Is my pain moderately controlled at the moment? Yes.

You get the idea. I encourage myself to follow this line of reasoning as far as I can.

Do I have a cozy place to rest? Yes.

Do I have a snuggly schnauzer to nap with? Do I EVER. 

Did I notice that the flowers that I bought for Easter two weeks ago, are still unbelievably beautiful? Hey. They are!

Isn't it amazingly awesome that somehow I helped create a daughter that can do extraordinary things that I could not possibly have done even in good health? Amen, sistah!

She's knitting a honey bee blanket that's perfect on BOTH SIDES. Whoa. 

Do I have something to look forward to? Heck yeah. Terese and I have an outrageously fun day planned tomorrow.

Breathe, Julia. Just breathe. Do you realize that the past is gone and the present doesn't exist yet? And that all you have right now is this moment in time? And that all you have to do to deal with autoimmune fatigue is quit acting like your Bratty Inner Child Julia and rest? Life at this particular moment in time is good. That's all. Awww shucks. I guess so.

Whew. Glad I paid a moderate amount of attention in my physics classes.


Anonymous said...

I can only hope to get to where you are. After 2 years of Sjogrens, I still keep hoping it will all go away and I'll be normal & healthy again. Of course when that doesn't happen I get very depressed. It's mostly a constant state for me since I'm stuck home alone all the time. I really admire you for your strength and perseverance.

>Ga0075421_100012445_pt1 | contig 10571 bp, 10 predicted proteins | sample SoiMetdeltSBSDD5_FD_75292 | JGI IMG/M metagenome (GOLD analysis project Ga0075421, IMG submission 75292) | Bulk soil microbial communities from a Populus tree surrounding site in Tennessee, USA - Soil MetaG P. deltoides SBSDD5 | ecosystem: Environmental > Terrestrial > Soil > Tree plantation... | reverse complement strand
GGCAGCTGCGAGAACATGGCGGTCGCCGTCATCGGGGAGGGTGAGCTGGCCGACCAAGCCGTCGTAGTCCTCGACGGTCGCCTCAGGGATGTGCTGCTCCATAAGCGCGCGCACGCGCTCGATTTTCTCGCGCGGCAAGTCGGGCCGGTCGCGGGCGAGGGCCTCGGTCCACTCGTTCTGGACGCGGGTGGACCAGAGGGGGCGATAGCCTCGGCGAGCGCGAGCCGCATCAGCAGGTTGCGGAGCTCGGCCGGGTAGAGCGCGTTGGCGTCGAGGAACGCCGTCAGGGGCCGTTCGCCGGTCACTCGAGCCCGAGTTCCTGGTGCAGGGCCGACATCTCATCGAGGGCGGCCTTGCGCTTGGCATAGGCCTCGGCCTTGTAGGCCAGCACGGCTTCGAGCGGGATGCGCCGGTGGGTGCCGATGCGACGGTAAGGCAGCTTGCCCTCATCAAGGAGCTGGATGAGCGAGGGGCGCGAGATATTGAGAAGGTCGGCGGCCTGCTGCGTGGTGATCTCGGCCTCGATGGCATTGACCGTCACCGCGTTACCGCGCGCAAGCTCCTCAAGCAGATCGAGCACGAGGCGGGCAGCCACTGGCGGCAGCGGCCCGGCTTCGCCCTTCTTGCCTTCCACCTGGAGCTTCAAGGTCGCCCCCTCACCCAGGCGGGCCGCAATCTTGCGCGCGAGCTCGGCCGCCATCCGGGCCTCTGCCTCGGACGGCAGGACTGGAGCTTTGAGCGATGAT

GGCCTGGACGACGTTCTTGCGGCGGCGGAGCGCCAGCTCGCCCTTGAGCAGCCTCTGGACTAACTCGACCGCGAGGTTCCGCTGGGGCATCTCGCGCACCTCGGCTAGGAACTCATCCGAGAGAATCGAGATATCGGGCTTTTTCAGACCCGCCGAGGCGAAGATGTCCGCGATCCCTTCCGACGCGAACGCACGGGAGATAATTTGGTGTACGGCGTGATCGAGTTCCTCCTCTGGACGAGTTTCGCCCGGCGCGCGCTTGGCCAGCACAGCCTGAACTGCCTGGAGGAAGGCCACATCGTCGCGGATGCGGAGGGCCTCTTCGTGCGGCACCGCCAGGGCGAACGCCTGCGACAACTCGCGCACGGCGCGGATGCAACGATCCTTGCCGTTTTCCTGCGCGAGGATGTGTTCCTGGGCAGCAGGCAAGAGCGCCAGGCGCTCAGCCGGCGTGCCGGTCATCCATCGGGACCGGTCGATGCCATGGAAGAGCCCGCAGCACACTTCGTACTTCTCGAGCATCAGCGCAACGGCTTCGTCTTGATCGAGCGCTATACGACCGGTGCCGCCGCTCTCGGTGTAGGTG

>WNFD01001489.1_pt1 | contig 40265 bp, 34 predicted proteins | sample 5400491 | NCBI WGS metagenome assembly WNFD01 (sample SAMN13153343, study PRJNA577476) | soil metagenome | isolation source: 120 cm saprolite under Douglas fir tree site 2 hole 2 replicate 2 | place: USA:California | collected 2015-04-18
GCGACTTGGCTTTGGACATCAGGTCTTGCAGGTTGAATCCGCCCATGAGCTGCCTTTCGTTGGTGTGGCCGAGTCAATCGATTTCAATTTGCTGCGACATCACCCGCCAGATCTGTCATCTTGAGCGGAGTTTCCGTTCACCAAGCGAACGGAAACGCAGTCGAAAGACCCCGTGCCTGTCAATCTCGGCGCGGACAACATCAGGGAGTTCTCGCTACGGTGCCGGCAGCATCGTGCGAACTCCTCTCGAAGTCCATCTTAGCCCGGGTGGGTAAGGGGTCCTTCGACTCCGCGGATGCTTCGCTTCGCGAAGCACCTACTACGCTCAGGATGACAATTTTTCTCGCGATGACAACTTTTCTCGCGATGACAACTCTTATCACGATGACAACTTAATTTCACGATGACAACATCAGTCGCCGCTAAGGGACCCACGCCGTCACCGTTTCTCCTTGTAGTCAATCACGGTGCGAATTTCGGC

Anonymous said...

Wow Julia, this is exactly what I needed! After reading this something clicked. I do tend to be somewhat analytic so maybe I needed to approach my understanding of the fatigue from a more scientific perspective. Haha.
Fatigue is my most consistently debilitating symptom and something I have spent a great deal of time in therapy working to accept. My inner child isn't so much bratty as she is whiny and when she gets unhappy I now recognize that she riles my berating inner mother who insists if the WIC would just get up and do something she'd feel better, or another favorite when she's especially frustrated with the whining, "for the love of all that's holy, just snap out of it". The WIC nor the BIM are doing me any favors in learning how to live with and accept my physical limitations. If I can learn to embrace my WIC as you've learned to embrace ("bear hug") your BICJ I'm sure it will help me feel better in general, as well as quieten my BIM. And that will greatly increase my ability to figure out what exactly it is that I need in the present moment to nurture and care for myself.
For whatever reason, today after reading your post, I think I finally understand why this has been so difficult for me and what I need to do going forward. Thank you! I feel like I should send you a check for the therapy break through ;) You ROCK!

Amy Junod said...

Great post- such sage advice.
Your daughter has an amazing talent! Such beautiful work! I'm in awe.

LM said...

Ah yes...excellent advice. I find myself in this pity-party more than I should admit. It is very frustrating (and the thing I struggle with the most) that I cannot do what I used to, no matter how much I want to.
Sometimes I push it just a little further, and a little more, just a tad... until I am jarred back into reality and must rest for a few days and am reminded of what happens if I 'misbehave'.

I recently lost my gentle, sweet, golden-girl, my dog. My heart is so broken over my girl. She gave me 15 years of love and joy and I selfishly wanted so much more. Alas, she couldn't stay with me on this earth. I just know she'll be waiting for me one day. Snuggle on that sweet pup of yours and spoil her just a bit more. They add so much to our lives and they here for such a short time.

I have much to be thankful for and usually by stopping to count those blessings, I am reminded of what is important and what I should be grateful for. Thanks for a kindly reminder!

(Lovely blanket, quite a talent your daughter has.)